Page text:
• Blog Stats

    • 77,570 hits
  • Archives

  • Enter your email address to subscribe to this blog and receive notifications of new posts by email.

    Join 157 other followers

  • Copyright notice

    This blog entry and all other text on this blog is copyrighted, you are free to read it, discuss it with friends, co-workers and anyone else who will pay attention.

    If you want to cite this blog article or quote from it in a not for profit website or blog then please feel free to do so as long as you provide a link back to this blog article.

    If as a school teacher or university teacher you wish to use content from my blog for the education of students then you may do so as long as the teaching materials produced from my blogged writings are not distributed for profit to others. Also at University level I ask that you provide a link to my blog to the students.

    If you want to quote from this blog in an academic paper published in an academic journal then please contact me before you submit your paper to enable us to discuss the matter.

    If you wish to reuse my text in a way where you will be making a profit (however small) please contact me before you do so, and we can discuss the licensing of the content.

    If you want to contact me then please do so by e-mailing me at Chalmers University of Technology, I am quite easy to find there as I am the only person with the surname “foreman” working at Chalmers. An alternative method of contacting me is to leave a comment on a blog article. If you do not know which one to comment on then just pick one at random, please include your email in the comment so I can contact you.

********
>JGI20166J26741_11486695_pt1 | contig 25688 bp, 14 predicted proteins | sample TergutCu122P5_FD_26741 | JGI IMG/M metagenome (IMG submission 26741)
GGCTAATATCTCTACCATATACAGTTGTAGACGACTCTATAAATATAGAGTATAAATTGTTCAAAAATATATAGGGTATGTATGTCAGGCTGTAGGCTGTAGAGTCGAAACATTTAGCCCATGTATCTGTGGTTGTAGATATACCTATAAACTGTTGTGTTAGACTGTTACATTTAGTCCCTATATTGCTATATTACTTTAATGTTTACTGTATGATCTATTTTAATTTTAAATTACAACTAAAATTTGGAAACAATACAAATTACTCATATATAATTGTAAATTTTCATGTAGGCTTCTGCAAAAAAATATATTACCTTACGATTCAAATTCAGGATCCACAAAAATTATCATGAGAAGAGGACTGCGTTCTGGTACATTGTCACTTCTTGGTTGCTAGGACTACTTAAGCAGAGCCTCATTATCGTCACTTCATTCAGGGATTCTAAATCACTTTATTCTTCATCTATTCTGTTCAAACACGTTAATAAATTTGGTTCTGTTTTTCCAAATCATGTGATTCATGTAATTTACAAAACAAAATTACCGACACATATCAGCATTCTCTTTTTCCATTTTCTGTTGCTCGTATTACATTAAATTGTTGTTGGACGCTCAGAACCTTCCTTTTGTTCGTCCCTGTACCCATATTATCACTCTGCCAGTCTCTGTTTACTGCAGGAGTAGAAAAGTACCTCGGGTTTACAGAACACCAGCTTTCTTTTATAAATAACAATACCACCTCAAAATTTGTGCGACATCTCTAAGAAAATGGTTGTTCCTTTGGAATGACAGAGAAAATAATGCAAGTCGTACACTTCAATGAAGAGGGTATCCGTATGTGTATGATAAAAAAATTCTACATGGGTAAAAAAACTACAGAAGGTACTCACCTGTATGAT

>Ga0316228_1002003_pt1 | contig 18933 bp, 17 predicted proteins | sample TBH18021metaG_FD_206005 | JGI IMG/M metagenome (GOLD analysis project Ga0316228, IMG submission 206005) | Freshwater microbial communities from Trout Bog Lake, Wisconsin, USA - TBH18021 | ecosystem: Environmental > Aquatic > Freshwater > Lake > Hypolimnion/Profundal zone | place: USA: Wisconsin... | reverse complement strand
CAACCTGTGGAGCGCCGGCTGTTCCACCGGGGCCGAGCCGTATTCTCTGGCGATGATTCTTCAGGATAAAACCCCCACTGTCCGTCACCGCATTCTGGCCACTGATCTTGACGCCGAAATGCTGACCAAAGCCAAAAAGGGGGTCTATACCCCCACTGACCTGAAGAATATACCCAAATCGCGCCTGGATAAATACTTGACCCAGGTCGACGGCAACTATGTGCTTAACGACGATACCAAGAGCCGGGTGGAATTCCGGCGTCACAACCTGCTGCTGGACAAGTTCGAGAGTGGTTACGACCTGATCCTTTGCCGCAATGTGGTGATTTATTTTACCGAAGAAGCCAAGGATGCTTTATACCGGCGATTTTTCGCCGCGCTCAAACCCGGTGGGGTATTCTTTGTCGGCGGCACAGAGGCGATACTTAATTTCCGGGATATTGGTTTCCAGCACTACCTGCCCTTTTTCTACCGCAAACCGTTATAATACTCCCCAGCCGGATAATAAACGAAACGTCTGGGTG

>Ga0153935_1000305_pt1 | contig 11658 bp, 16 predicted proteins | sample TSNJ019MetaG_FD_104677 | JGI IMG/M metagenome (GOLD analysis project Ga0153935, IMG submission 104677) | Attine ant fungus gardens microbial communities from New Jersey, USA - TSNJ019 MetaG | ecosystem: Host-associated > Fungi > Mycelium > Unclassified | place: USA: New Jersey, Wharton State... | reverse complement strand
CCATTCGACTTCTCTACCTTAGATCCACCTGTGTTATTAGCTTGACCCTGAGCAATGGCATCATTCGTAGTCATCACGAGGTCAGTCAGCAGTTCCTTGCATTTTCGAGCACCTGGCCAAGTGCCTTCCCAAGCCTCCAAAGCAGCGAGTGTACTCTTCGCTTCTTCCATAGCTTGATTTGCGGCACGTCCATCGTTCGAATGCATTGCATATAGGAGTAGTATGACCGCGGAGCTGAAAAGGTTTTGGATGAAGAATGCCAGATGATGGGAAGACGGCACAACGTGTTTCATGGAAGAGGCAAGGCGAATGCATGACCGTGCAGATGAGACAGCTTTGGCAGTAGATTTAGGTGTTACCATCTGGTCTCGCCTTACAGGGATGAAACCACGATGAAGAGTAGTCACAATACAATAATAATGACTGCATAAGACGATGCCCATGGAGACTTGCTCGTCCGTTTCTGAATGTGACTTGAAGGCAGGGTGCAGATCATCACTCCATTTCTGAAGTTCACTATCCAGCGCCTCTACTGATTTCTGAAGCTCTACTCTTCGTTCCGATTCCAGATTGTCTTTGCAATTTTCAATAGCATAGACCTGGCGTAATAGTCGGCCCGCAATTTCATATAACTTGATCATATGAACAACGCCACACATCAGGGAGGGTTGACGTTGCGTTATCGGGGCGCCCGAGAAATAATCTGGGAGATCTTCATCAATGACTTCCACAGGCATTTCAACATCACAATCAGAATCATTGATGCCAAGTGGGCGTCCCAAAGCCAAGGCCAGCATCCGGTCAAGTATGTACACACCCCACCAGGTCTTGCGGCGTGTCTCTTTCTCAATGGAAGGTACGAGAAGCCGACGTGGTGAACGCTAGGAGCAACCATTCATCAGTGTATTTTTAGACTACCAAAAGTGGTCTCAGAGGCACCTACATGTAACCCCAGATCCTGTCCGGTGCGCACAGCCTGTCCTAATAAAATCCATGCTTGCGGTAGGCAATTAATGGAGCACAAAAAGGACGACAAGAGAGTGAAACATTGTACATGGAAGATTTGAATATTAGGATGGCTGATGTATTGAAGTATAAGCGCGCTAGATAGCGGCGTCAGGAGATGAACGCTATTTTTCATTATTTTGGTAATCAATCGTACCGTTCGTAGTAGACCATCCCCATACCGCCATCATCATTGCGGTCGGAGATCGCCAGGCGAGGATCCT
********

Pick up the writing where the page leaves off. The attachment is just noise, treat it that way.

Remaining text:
X-ray energy and getting the terms right

While reading the article entitled “the art detectives” in the RSC’s Chemistry World magazine I saw the statement that high energy X-rays are used for XRF of elements such as zinc. I strongly suspect that a misunderstanding has occurred, for example the zinc k lines will come at 8.6 keV which is hardly high when compared with the X-ray photons commonly for the industrial radiography of steel objects. To excite an atom in a X-ray fluorescence (XRF) experiment only moderate energy photons are needed (tube voltage of 40 kV is acceptable) while for industrial X-ray radiography it is common to use much higher accelerating voltages (100 kV and higher). For very thick metal objects photons in the MeV range are used.

What I think the article should have stated is that the object in XRF was illuminated with a high intensity of x-ray photons, to my mind intensity (photons cm-2 s-1) is very different to photon energy. But why would anyone use an expensive intense x-ray source rather than a weaker and cheaper one ?

If we assume that the increase measured above background is directly proportional to the concentration of an element and the intensity of the incoming exciting x-ray beam, then if the background is 10 cps, then with a weak x-ray source then we could get a reading of 20 cps on a spot on a painting. As for a random events the standard deviation on the count number is the square root of the count number after 1 second then the sum of the two SDs is 7.634 which is close to the difference between the two count numbers. If we were to use a source ten times brighter then the sum of the standard deviations (10.49 + 3.16 = 13.65) is small compared to the difference in counts after 1 second.

The great problem is that people writing about science sometimes tend to throw words about, almost randomly, without thinking about the fact that the word already has a meaning. To write clearly about science we must first avoid confusion.

Advertisements

Go on, Have your say !

Fill in your details below or click an icon to log in:

WordPress.com Logo

You are commenting using your WordPress.com account. Log Out / Change )

Twitter picture

You are commenting using your Twitter account. Log Out / Change )

Facebook photo

You are commenting using your Facebook account. Log Out / Change )

Google+ photo

You are commenting using your Google+ account. Log Out / Change )

Connecting to %s

%d bloggers like this: